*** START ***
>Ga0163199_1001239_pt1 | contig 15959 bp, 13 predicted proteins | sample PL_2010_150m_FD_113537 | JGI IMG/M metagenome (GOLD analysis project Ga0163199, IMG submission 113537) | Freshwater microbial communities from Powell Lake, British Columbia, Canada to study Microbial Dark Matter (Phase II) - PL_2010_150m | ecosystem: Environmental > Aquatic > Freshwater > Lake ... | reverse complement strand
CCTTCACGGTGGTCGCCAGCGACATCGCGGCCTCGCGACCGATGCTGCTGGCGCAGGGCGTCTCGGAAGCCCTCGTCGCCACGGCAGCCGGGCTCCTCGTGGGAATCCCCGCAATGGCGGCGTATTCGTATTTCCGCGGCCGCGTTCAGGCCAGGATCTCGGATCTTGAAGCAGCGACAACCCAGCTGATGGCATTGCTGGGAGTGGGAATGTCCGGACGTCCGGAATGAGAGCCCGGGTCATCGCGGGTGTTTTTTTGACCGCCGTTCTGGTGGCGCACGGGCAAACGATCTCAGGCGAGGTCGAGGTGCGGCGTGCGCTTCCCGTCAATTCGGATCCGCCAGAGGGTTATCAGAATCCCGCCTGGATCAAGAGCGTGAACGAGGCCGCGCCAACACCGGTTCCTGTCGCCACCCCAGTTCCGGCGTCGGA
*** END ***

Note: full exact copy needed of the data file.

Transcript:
>Ga0163199_1001239_pt1 | contig 15959 bp, 13 predicted proteins | sample PL_2010_150m_FD_113537 | JGI IMG/M metagenome (GOLD analysis project Ga0163199, IMG submission 113537) | Freshwater microbial communities from Powell Lake, British Columbia, Canada to study Microbial Dark Matter (Phase II) - PL_2010_150m | ecosystem: Environmental > Aquatic > Freshwater > Lake ... | reverse complement strand
CCTTCACGGTGGTCGCCAGCGACATCGCGGCCTCGCGACCGATGCTGCTGGCGCAGGGCGTCTCGGAAGCCCTCGTCGCCACGGCAGCCGGGCTCCTCGTGGGAATCCCCGCAATGGCGGCGTATTCGTATTTCCGCGGCCGCGTTCAGGCCAGGATCTCGGATCTTGAAGCAGCGACAACCCAGCTGATGGCATTGCTGGGAGTGGGAATGTCCGGACGTCCGGAATGAGAGCCCGGGTCATCGCGGGTGTTTTTTTGACCGCCGTTCTGGTGGCGCACGGGCAAACGATCTCAGGCGAGGTCGAGGTGCGGCGTGCGCTTCCCGTCAATTCGGATCCGCCAGAGGGTTATCAGAATCCCGCCTGGATCAAGAGCGTGAACGAGGCCGCGCCAACACCGGTTCCTGTCGCCACCCCAGTTCCGGCGTCGGA